How to understand this quote from the book "call me by your name"

To be who I am because of you. To be who he was because of me.

I can't figure out the syntactical parts of this sentence, either can't I know the real meaning of this sentence.

(I don't even think it is conventional English, right?)

  • 1
    What's "call me by your name"? That's not enough context.
    – Eddie Kal
    Commented Jan 23, 2021 at 1:54

1 Answer 1


They are sentence fragments. They are grammatically incomplete.

They also are not meant to be read rationally. They are intended to reflect the emotional turmoil of falling in love. To be read as intended, they must be read as essentially appositive phrases in the preceding sentence. Trying to make sense of what I see as over-written balderdash, it seems to be trying to say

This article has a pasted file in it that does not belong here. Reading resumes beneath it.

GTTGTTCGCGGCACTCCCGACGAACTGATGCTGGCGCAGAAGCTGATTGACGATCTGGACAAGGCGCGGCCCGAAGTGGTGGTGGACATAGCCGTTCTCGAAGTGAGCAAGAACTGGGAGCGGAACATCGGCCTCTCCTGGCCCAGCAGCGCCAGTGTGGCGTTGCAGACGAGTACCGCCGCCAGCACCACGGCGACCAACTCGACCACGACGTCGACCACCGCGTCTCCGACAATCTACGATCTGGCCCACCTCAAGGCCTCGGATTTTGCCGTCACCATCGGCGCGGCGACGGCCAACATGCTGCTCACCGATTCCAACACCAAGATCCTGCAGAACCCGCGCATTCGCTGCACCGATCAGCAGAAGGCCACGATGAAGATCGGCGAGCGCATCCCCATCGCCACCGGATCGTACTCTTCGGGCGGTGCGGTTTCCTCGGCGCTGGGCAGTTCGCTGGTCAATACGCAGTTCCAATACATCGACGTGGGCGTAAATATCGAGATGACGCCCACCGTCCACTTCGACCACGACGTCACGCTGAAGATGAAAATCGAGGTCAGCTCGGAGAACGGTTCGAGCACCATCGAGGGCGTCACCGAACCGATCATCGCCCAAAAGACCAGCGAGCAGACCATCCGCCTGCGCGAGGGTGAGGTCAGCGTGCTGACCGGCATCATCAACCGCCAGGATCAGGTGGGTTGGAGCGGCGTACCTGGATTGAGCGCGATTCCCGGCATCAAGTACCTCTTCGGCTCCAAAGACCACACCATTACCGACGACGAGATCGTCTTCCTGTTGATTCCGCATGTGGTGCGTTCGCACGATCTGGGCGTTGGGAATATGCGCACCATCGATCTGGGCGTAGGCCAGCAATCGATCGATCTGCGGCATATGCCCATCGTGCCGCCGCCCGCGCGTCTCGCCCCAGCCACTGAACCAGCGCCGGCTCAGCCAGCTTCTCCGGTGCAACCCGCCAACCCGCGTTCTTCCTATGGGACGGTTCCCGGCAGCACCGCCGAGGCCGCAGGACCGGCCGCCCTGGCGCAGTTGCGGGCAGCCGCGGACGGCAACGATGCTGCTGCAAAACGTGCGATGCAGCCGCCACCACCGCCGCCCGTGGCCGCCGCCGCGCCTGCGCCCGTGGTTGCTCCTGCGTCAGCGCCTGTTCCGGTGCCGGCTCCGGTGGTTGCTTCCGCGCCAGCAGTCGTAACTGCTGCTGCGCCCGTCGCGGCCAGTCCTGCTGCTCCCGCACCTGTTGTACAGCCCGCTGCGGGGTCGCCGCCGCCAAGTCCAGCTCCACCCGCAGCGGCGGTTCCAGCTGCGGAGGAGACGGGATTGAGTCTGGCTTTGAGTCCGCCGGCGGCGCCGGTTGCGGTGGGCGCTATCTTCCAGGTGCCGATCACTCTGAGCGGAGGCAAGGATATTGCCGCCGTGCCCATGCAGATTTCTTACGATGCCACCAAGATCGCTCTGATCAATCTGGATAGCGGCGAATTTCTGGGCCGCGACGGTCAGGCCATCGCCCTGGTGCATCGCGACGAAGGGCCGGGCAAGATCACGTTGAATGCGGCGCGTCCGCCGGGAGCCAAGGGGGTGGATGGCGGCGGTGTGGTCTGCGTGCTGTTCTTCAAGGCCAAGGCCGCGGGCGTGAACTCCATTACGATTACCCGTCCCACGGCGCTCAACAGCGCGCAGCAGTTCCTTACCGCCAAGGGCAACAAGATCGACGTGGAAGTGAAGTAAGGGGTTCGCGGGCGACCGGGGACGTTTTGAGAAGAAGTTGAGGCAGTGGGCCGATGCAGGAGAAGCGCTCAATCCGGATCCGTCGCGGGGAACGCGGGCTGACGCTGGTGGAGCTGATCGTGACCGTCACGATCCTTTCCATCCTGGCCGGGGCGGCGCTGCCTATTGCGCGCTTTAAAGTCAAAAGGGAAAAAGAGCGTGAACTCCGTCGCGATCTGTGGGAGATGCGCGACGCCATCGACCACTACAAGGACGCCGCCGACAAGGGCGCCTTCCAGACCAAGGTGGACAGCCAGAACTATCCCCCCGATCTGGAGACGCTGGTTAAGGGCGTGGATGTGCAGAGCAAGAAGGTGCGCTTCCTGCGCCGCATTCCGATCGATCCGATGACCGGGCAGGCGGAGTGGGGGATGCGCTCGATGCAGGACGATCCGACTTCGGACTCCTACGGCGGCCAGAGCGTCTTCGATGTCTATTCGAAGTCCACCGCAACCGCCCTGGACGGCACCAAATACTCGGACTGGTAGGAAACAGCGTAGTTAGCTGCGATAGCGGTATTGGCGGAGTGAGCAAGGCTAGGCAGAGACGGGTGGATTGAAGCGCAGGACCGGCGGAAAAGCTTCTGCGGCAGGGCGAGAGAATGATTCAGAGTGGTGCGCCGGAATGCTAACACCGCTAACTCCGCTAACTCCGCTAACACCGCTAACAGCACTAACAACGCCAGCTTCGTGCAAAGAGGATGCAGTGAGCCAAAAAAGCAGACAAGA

when two beings [presumably human] need [the author means “yearn”] to become one emotionally fused being [that’s not what “ductile” means, but he is on a roll], so that he is me and I am him.

It is decipherable despite the sentence fragments and misused vocabulary, bur deciphering it is complicated by the fact that it does not make much sense. Of course, the narrator is busy having sex with a peach while writing so sense is something he may have scant access to.

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